In a wide-ranging conversation Thursday at Sanders Theatre, surgeon-author Atul Gawande faced up to his own limits, including the mortality we all share. But it didn’t come easy.
“I think I’m very uncomfortable with imperfection and in being fallible and how you live with your own imperfection,” Gawande told Harvard Divinity School Dean David Hempton. “I’m sure it’s driven by a sense of discomfort with the fact that [you can’t be] perfect, and then taking responsibility for other people, responsibility for making a difference in the world. How to know whether you’re making matters better or worse — how do you live with that?”
Hempton spoke with the Brigham and Women’s surgeon and New Yorker staff writer about his latest book, “Being Mortal,” as well as his recent decision to take on the daunting challenge of designing more efficient health care systems for employees of Amazon, JPMorgan Chase, and Berkshire Hathaway. The 80-minute discussion, part of the annual Ingersoll Lecture on Immortality at the Divinity School’s convocation, extended to Gawande’s massive record collection and affinity for rock music.
Asked about “Being Mortal,” Gawande noted that many people spend their final days in a desperate battle to stave off the inevitable, meaning that their last moments with family and friends are spent in a medical institution, hooked up to tubes and machines. Part of that reality stems from the assumption by many in the medical field that patients are most concerned with avoiding pain and extending life, he said.
In fact, Gawande said, patients “have priorities in their lives aside from living longer. The goal isn’t just immortality; it isn’t just survival at all costs.”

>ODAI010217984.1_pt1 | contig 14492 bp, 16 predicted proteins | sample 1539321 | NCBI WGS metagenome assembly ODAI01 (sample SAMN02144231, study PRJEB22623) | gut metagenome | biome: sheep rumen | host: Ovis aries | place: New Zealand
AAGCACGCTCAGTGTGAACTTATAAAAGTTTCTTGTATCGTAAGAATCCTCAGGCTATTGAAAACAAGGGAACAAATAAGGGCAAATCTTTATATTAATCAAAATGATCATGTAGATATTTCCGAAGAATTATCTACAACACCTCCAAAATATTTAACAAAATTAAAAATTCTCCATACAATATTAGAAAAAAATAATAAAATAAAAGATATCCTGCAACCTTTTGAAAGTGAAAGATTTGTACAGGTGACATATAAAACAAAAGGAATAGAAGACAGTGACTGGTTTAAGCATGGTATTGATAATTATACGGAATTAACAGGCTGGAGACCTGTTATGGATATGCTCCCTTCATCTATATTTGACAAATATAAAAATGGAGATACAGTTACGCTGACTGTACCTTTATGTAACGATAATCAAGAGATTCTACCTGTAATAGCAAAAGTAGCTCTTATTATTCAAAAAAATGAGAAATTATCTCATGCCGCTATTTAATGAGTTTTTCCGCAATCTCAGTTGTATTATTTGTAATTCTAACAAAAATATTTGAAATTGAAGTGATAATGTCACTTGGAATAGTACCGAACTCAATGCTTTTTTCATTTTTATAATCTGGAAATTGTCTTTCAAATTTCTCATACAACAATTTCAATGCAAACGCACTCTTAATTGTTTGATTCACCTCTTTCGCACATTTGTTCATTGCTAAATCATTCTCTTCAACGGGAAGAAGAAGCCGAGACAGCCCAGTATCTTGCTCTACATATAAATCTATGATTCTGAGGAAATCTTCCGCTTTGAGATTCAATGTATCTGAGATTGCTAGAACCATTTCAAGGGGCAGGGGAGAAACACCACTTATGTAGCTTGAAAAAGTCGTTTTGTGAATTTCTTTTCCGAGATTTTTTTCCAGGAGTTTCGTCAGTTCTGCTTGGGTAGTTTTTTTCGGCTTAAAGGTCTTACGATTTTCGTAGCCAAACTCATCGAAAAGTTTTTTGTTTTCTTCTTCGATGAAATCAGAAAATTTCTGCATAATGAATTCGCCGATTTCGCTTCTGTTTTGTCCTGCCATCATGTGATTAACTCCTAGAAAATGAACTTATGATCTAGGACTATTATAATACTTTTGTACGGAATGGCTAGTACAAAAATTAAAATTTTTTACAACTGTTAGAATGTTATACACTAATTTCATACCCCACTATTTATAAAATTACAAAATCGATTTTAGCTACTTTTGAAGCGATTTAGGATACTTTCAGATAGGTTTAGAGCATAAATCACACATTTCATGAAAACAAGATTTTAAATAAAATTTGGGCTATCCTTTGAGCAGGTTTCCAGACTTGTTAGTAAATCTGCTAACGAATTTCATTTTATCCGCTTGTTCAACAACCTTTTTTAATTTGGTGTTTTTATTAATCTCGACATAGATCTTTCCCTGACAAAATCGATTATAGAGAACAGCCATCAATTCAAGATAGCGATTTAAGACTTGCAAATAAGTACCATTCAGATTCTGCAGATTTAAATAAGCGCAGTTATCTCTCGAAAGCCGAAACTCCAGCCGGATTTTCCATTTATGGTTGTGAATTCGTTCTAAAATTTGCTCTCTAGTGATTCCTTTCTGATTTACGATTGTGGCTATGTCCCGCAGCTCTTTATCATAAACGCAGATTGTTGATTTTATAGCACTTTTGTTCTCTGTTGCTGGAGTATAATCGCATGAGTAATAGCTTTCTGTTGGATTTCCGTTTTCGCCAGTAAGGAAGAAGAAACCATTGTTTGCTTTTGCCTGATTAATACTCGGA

People are willing to sacrifice their health, their finances, even their lives for what’s important to them, he said, citing family, country, religion, beauty, and justice. Patients want to be at peace, often with a higher power, to have a sense of an arc to their lives, and to not be a burden to others. Some want to continue working as long as possible. Others want to enjoy simple pleasures and comforts. He told the story of one patient who said he should be kept alive as long as he was able to enjoy chocolate ice cream and watch football on television.
The problem, Gawande said, is that patients and doctors are not communicating about these priorities. Such conversations are difficult and physicians aren’t well-trained in how to lead them. Instead, doctors present patients with facts about their diagnoses, potential treatment avenues, and probabilities of survival, and then tell them it is their decision.
As a result, he said, patients feel abandoned and overwhelmed because the fact-based presentation doesn’t address the implications for their everyday lives. Were doctors to initiate conversations about what’s most important to patients in their final days, treatment could be tailored accordingly.
“Just simply asking people: What are your priorities for your quality of life, as well as your minimum quality of life? What are you willing to sacrifice, as well as not willing to sacrifice?” Gawande said.
Gawande said he realized as he wrote the book that it was not just about facing death but also about the everyday presence of mortality.